Judaica in Leiden
An exhibition in Leiden University Library at the occasion of the Congress
of European Association of Jewish Studies, Amsterdam 21-25 juli 2002.
Tobias ben Moses ha-Avel (11th century). Manuscript
on paper, 16th or early 17th century.
Oriental semi-cursive script.
Or. 4779, ff. 103v-104a.
¶ Karaitic compendium of no less than twentythree texts. Tobias ben Moses
ha-Avel was a student of Joseph ben Abraham ha-Kohen ‘ha-Ro’eh’, and from
1048, head of the Byzantine Karaite community. Hiswork consists mainly
of Hebrew translations of Arabic works of his teacher. Among these is
Kitab al-Tamyiz (or al-Mansuri), Book of Enlightenment
Fools, which is translated with the title Mahkimat Peti
also Ps. 19:18). Considering the fact that texts by Ibn Ezra and
Maimonides are included in this codex, the collection reflects the general
Karaite interest in Medieval rationalism.
Other works of significance in this codex are:
(1) Sefer Ne`imot, by Josef b. Abraham (Yusuf al-Basir) (11th
(5) Hilkhot Shehitah, by Judah Hadassi (12th century).
(9) Arugat ha-Hokhmah u-Fardes ha-Mezimah, probably by Abraham
ibn Ezra (1089-1164).
(6) She’elot, by Abu Yusuf Jacob al-Kirkisani (10th
(18) Sefer Dinim, by Benjamin b. Moses al-Nahawendi (9th
Aaron ben Elijah the Younger (1317-1369). Manuscript on paper,
probably 14th or 15th century. Oriental semi-cursive
Or. 4752, f. 1r.
¶ Important work of the Byzantine Karaite Aaron ben Elijah the Younger
of Nicomedia. Steinschneider considered this manuscript to be one of the
oldest of the Leiden collection of Karaitica. Aaron ben Elijah produced
important works that reveal influence of Ibn Ezra and Maimonides. Apart
from Gan Eden, Aaron ben Elijah wrote Etz Hayyim (1346)
and Keter Torah (1362). The former deals with the philosophy of
religionand uses similar rational proofs for doctrine of faith as Maimonides
does in his Guide. The latter is a commentary on the Pentateuch.
Gan Eden was written in 1354 and is concerned with Karaite law.
As it is largely based on Levi ben Jafet’s (11th century) Sefer
ha-Mitzvot, it became the standard reference for Karaite Halakhah.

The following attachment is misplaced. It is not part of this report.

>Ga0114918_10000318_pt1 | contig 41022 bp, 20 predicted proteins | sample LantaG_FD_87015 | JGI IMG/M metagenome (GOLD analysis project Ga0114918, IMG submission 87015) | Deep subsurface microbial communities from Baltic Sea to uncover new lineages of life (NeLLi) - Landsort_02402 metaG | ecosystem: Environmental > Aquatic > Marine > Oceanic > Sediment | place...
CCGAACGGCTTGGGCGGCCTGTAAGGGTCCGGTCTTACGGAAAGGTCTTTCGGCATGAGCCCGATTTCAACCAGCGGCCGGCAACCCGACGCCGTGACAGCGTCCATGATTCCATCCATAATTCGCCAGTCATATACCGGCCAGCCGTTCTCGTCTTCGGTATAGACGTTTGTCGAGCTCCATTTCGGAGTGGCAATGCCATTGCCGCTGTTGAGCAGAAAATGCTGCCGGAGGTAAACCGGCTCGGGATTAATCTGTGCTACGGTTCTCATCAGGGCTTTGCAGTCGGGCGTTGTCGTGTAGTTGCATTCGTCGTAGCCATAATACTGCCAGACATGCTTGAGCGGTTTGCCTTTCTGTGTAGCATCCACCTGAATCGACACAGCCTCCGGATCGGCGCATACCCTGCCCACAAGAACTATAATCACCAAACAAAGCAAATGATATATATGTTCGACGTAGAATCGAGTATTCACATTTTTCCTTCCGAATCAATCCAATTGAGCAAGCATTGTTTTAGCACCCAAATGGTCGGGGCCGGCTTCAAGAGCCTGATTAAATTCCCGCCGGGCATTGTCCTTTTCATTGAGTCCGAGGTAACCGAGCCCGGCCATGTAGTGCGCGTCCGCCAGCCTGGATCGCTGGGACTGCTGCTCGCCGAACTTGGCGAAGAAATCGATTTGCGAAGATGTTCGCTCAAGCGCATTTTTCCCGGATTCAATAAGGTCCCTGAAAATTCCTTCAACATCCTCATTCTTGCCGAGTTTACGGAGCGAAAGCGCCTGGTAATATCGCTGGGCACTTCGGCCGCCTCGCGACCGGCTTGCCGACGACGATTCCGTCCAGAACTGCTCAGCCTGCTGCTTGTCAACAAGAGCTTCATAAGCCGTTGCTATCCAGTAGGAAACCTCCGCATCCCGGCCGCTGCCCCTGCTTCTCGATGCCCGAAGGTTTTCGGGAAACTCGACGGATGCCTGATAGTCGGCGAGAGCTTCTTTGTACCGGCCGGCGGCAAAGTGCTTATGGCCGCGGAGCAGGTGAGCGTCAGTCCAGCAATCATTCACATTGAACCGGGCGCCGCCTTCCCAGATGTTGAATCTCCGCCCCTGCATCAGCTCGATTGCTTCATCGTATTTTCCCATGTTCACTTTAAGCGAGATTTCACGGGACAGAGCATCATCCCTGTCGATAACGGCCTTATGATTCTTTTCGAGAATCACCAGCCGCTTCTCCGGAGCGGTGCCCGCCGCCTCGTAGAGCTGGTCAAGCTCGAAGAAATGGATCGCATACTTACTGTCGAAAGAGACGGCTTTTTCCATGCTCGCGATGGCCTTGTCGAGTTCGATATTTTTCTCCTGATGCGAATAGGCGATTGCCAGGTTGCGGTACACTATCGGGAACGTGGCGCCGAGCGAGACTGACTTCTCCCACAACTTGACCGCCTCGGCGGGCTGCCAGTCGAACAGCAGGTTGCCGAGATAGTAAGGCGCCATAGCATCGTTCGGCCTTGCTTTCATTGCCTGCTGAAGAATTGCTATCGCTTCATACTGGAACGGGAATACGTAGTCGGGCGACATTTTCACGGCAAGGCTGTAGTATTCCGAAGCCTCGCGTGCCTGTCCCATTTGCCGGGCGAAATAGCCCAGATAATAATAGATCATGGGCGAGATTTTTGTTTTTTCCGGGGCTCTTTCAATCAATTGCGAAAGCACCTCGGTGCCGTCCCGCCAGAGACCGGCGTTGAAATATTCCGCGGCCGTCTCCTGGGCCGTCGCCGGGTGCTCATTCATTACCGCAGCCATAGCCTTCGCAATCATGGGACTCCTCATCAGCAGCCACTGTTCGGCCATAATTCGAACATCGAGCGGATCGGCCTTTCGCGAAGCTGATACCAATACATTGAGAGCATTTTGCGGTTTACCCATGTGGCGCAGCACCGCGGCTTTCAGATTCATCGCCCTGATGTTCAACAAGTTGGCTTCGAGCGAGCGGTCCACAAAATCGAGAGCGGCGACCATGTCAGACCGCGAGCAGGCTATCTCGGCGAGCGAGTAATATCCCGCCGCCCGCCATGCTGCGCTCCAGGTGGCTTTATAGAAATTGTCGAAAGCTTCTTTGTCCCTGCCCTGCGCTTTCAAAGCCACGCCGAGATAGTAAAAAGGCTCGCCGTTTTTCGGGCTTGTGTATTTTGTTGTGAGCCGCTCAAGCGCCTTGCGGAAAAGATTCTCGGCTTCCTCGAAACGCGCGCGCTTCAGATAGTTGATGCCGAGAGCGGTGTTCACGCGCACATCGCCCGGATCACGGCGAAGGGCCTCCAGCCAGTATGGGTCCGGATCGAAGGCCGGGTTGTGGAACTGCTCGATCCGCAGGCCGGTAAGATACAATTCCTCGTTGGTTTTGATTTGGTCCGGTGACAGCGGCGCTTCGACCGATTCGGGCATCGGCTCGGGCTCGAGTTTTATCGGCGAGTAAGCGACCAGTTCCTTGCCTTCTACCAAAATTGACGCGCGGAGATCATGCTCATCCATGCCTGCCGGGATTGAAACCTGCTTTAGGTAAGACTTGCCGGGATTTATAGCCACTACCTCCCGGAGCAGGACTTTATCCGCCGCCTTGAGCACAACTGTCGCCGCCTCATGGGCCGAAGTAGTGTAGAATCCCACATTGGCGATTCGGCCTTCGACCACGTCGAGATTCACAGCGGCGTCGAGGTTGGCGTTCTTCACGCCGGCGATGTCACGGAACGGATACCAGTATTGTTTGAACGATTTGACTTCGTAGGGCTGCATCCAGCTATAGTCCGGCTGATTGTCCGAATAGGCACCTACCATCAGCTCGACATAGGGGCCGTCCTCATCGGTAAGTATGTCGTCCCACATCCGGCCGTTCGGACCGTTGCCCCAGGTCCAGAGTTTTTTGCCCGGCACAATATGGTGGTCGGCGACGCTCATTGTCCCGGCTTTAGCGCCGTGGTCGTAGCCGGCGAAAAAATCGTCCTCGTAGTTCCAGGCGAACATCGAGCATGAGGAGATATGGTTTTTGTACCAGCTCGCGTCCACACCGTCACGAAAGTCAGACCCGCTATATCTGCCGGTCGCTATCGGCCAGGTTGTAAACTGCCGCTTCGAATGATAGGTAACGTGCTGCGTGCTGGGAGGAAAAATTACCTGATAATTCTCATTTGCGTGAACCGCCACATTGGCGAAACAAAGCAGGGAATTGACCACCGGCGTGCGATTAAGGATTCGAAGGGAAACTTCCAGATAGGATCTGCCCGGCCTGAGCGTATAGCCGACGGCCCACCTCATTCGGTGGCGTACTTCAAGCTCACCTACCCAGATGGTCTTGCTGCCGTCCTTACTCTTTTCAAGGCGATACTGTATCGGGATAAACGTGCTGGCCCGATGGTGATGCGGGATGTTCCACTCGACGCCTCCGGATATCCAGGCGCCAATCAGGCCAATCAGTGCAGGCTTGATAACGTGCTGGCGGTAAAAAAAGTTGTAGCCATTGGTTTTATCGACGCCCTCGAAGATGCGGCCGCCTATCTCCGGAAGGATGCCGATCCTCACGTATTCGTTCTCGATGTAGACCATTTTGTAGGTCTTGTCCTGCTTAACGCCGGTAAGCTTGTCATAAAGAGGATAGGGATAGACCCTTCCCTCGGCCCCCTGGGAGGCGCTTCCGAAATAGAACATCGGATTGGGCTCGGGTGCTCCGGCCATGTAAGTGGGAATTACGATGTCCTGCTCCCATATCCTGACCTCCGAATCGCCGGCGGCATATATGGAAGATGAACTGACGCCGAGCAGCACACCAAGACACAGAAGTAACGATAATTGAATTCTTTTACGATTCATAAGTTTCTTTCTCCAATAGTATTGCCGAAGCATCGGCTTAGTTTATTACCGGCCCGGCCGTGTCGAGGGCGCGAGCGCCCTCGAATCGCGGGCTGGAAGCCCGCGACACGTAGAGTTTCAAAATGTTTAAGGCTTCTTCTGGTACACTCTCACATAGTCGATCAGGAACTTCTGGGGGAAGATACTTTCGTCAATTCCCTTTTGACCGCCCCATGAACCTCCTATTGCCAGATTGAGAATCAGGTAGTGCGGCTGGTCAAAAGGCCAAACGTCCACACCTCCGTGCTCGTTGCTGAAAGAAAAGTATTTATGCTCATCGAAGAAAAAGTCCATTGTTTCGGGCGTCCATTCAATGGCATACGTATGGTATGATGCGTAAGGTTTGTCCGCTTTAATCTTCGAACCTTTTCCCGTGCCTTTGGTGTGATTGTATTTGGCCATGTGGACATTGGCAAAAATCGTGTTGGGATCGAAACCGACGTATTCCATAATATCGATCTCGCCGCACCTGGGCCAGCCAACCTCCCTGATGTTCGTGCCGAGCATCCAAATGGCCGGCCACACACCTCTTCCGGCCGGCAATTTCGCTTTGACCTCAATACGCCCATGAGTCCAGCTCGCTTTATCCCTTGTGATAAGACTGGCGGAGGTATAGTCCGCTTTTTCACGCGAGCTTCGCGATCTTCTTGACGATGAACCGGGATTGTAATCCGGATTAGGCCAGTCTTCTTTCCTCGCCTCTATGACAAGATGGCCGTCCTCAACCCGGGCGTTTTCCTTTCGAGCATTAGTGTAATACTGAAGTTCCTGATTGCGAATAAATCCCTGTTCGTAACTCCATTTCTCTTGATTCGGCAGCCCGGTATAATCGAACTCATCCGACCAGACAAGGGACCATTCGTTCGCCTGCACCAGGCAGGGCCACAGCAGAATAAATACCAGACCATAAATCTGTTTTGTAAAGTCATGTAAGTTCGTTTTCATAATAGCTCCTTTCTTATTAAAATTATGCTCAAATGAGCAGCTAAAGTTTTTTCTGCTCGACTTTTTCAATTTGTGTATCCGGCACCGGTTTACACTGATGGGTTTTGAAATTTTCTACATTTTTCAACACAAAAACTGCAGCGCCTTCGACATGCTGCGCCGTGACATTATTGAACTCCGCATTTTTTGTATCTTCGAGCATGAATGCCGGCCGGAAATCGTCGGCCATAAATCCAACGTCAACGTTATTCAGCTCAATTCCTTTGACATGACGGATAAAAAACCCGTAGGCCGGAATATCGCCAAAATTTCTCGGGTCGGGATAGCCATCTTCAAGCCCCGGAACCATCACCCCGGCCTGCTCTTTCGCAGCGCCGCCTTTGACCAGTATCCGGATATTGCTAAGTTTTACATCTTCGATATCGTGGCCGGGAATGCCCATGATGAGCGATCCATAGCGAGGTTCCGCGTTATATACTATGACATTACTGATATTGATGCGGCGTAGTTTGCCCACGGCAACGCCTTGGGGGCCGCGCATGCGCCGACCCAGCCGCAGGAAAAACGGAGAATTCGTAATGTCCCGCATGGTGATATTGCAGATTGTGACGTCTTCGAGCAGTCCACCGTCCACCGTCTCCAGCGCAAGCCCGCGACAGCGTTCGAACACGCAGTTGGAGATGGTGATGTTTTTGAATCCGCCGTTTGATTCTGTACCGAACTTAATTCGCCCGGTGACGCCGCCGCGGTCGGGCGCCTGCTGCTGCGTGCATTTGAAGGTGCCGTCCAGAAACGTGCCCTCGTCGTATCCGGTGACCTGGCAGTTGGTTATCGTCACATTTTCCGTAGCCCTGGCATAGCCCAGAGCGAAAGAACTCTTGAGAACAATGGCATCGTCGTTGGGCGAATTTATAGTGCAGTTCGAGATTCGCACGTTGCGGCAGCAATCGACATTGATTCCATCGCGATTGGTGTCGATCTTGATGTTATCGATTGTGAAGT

The Institutions of the Karaites, an anonymous work on Karaite
lore. Manuscript on paper, 1575, Constantinople. Byzantine semi-cursive.
Or. 4763, f. 91v.
¶ Volume with Karaite texts copied by Elijah Rabbenu ben Judah Tishbi.
The development of Karaism was characterised by various disputes on the
literal interpretation of the Bible. Aaron ben Elijah of Nicomedia (1317-1369)
wrote his code Etz Hayyim, which was recognised as authoritative.
Later on it was Elijah Bashyazı and his pupil Caleb Afendopolo (1464-1525)
who summarised the Karaite creed in ten articles. Among them the fifth
says: ‘He sent us the Torah through Moses, which contains the perfect
truth, which cannot be complemented or altered by any other (Oral) Law.’
Other texts included in this manuscript are:
(1) Sefer `Arayot, Hebrew translation by Jacob ben Simon of an
Arabic text on forbidden marriages and consanguinity by Jeshua ben Jehuda
(8) Hilluq ha-Qara’im `im ha-Rabbanim, the controversies between
the Karaites and the Rabbanites, Elijah ben Abraham (12th cent.).
Moses Bashyazı (first half 16th century). Manuscript
on paper, 1575, Constantinople.
Or. 4743, f. 51r.
¶ Collection of Karaite texts. Another great name in Early Ottoman Karaism
is that of Bashyazı(see also Or. 4763). The first important member
of this family was Elijah ben Moses who lived in the 15th century.
He was the composer of the code Adderet Eliyahu which had great
influence on the relaxation of Karaite law and the rapprochement with
Rabbanites. Moses Bashyazı, his great-grandson, studied the early
Aramaic texts of Anan ben David.
Another rare text fragment in this volume by the same author is:
(4) Sefer `Arayot by Moses Bashyazıon the forbidden degrees